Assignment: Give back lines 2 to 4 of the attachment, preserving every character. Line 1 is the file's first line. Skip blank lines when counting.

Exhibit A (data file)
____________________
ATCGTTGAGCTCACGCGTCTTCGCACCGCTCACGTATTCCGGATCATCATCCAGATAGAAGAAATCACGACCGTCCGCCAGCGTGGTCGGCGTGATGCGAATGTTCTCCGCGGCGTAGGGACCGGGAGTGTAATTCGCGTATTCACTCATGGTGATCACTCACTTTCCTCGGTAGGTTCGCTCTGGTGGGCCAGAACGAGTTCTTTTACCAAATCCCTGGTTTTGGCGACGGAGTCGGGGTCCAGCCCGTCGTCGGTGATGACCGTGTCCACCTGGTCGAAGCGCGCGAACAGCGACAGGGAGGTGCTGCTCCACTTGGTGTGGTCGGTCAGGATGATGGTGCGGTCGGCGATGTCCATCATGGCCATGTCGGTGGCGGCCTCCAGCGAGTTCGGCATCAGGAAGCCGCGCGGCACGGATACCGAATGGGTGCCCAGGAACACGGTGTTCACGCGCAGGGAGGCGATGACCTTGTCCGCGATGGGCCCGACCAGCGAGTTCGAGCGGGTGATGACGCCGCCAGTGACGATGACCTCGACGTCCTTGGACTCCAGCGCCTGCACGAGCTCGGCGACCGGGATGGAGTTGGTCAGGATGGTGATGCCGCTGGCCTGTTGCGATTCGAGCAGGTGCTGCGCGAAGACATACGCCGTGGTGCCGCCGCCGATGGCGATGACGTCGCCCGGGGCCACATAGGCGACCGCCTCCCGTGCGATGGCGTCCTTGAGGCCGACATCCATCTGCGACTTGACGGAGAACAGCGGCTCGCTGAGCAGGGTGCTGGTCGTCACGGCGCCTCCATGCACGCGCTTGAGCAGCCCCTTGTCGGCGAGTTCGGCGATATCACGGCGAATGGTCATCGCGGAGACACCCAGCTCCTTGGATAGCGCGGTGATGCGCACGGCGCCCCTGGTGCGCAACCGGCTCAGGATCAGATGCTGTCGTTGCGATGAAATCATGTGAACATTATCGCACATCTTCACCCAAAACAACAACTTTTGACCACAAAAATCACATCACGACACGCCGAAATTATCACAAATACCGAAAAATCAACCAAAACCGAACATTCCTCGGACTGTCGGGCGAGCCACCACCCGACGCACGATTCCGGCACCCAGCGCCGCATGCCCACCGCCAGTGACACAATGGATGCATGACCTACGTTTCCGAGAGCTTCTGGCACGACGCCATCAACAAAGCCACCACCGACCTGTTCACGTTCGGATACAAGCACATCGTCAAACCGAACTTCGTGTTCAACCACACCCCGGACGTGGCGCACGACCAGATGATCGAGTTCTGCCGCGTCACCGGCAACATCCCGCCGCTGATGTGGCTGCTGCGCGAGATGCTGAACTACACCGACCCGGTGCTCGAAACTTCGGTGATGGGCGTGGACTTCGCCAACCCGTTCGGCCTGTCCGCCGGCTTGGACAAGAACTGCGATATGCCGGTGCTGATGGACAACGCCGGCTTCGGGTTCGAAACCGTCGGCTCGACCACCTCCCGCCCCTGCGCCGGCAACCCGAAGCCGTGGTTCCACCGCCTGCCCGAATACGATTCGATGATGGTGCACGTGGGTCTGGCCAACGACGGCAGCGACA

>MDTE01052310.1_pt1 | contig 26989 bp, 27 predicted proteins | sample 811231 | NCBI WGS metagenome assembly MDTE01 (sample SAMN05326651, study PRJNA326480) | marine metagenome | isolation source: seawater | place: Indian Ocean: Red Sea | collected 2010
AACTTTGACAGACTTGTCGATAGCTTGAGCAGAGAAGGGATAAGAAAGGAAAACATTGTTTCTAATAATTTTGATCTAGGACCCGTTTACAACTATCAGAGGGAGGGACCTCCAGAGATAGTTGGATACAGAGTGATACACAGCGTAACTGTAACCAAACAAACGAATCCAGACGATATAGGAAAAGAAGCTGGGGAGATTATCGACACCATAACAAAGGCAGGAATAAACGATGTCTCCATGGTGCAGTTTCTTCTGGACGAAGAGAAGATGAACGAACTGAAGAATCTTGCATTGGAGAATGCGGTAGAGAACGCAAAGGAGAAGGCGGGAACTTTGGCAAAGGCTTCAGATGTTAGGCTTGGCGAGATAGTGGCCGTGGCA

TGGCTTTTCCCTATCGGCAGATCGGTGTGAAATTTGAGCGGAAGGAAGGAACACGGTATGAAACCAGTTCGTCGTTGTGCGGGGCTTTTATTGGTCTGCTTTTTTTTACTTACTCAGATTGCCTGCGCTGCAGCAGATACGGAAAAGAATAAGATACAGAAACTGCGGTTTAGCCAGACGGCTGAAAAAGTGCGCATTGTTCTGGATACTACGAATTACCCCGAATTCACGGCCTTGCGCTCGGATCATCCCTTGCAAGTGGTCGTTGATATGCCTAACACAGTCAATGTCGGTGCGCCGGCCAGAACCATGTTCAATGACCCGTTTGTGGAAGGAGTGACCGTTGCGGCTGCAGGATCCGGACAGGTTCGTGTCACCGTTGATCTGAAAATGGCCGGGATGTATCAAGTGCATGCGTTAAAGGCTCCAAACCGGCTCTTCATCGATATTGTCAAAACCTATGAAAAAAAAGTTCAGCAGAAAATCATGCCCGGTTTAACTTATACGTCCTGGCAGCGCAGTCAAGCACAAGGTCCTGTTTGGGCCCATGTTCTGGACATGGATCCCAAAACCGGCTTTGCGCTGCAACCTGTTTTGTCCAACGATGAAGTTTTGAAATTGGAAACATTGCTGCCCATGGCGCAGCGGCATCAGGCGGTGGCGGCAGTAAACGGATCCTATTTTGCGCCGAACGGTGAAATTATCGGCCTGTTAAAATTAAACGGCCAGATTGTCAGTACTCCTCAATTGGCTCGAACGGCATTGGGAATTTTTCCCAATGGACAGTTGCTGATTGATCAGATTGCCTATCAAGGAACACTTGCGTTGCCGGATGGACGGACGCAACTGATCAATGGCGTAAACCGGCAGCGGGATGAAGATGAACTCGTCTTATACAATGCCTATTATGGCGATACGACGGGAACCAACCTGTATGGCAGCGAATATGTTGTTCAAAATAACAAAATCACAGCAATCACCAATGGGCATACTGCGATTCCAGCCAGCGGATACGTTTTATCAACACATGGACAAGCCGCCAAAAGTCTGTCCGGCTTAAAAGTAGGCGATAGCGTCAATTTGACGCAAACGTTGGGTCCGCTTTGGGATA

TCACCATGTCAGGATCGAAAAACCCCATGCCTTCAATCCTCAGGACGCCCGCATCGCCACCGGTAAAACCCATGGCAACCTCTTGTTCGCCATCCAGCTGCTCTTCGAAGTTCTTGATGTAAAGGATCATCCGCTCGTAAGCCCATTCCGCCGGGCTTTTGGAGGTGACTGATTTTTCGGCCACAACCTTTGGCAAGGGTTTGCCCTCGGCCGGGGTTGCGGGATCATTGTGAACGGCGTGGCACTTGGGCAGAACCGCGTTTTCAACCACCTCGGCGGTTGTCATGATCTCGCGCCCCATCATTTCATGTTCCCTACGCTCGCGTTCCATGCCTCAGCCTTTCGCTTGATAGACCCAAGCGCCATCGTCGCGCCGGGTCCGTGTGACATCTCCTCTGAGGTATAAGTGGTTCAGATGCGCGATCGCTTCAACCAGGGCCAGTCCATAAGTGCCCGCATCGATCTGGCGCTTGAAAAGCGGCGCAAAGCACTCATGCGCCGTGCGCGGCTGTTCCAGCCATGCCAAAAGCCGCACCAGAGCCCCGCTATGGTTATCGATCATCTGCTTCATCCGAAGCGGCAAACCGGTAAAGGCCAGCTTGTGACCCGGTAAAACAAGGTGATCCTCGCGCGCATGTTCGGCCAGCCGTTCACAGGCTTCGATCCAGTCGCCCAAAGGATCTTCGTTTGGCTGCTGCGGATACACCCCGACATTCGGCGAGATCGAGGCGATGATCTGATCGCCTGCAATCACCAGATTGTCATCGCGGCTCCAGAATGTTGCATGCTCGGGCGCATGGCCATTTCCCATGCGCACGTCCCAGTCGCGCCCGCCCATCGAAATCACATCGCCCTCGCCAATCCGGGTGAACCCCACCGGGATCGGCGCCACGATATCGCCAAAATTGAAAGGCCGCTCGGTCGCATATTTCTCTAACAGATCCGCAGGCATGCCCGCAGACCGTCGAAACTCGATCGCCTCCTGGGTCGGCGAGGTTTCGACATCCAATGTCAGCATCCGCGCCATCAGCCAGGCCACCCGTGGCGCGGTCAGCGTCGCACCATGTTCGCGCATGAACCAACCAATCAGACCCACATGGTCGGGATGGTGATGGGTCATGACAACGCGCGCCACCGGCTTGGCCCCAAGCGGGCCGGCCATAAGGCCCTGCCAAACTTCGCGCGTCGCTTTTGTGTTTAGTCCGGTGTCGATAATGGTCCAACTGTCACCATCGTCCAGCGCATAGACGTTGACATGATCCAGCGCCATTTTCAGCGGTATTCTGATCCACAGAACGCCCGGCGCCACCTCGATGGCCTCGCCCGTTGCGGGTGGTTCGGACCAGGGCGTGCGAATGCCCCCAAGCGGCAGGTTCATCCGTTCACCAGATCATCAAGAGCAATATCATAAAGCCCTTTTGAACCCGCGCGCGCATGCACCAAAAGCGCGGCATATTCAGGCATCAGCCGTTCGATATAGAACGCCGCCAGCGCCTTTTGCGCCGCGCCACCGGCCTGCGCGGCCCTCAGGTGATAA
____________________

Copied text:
>MDTE01052310.1_pt1 | contig 26989 bp, 27 predicted proteins | sample 811231 | NCBI WGS metagenome assembly MDTE01 (sample SAMN05326651, study PRJNA326480) | marine metagenome | isolation source: seawater | place: Indian Ocean: Red Sea | collected 2010
AACTTTGACAGACTTGTCGATAGCTTGAGCAGAGAAGGGATAAGAAAGGAAAACATTGTTTCTAATAATTTTGATCTAGGACCCGTTTACAACTATCAGAGGGAGGGACCTCCAGAGATAGTTGGATACAGAGTGATACACAGCGTAACTGTAACCAAACAAACGAATCCAGACGATATAGGAAAAGAAGCTGGGGAGATTATCGACACCATAACAAAGGCAGGAATAAACGATGTCTCCATGGTGCAGTTTCTTCTGGACGAAGAGAAGATGAACGAACTGAAGAATCTTGCATTGGAGAATGCGGTAGAGAACGCAAAGGAGAAGGCGGGAACTTTGGCAAAGGCTTCAGATGTTAGGCTTGGCGAGATAGTGGCCGTGGCA

TGGCTTTTCCCTATCGGCAGATCGGTGTGAAATTTGAGCGGAAGGAAGGAACACGGTATGAAACCAGTTCGTCGTTGTGCGGGGCTTTTATTGGTCTGCTTTTTTTTACTTACTCAGATTGCCTGCGCTGCAGCAGATACGGAAAAGAATAAGATACAGAAACTGCGGTTTAGCCAGACGGCTGAAAAAGTGCGCATTGTTCTGGATACTACGAATTACCCCGAATTCACGGCCTTGCGCTCGGATCATCCCTTGCAAGTGGTCGTTGATATGCCTAACACAGTCAATGTCGGTGCGCCGGCCAGAACCATGTTCAATGACCCGTTTGTGGAAGGAGTGACCGTTGCGGCTGCAGGATCCGGACAGGTTCGTGTCACCGTTGATCTGAAAATGGCCGGGATGTATCAAGTGCATGCGTTAAAGGCTCCAAACCGGCTCTTCATCGATATTGTCAAAACCTATGAAAAAAAAGTTCAGCAGAAAATCATGCCCGGTTTAACTTATACGTCCTGGCAGCGCAGTCAAGCACAAGGTCCTGTTTGGGCCCATGTTCTGGACATGGATCCCAAAACCGGCTTTGCGCTGCAACCTGTTTTGTCCAACGATGAAGTTTTGAAATTGGAAACATTGCTGCCCATGGCGCAGCGGCATCAGGCGGTGGCGGCAGTAAACGGATCCTATTTTGCGCCGAACGGTGAAATTATCGGCCTGTTAAAATTAAACGGCCAGATTGTCAGTACTCCTCAATTGGCTCGAACGGCATTGGGAATTTTTCCCAATGGACAGTTGCTGATTGATCAGATTGCCTATCAAGGAACACTTGCGTTGCCGGATGGACGGACGCAACTGATCAATGGCGTAAACCGGCAGCGGGATGAAGATGAACTCGTCTTATACAATGCCTATTATGGCGATACGACGGGAACCAACCTGTATGGCAGCGAATATGTTGTTCAAAATAACAAAATCACAGCAATCACCAATGGGCATACTGCGATTCCAGCCAGCGGATACGTTTTATCAACACATGGACAAGCCGCCAAAAGTCTGTCCGGCTTAAAAGTAGGCGATAGCGTCAATTTGACGCAAACGTTGGGTCCGCTTTGGGATA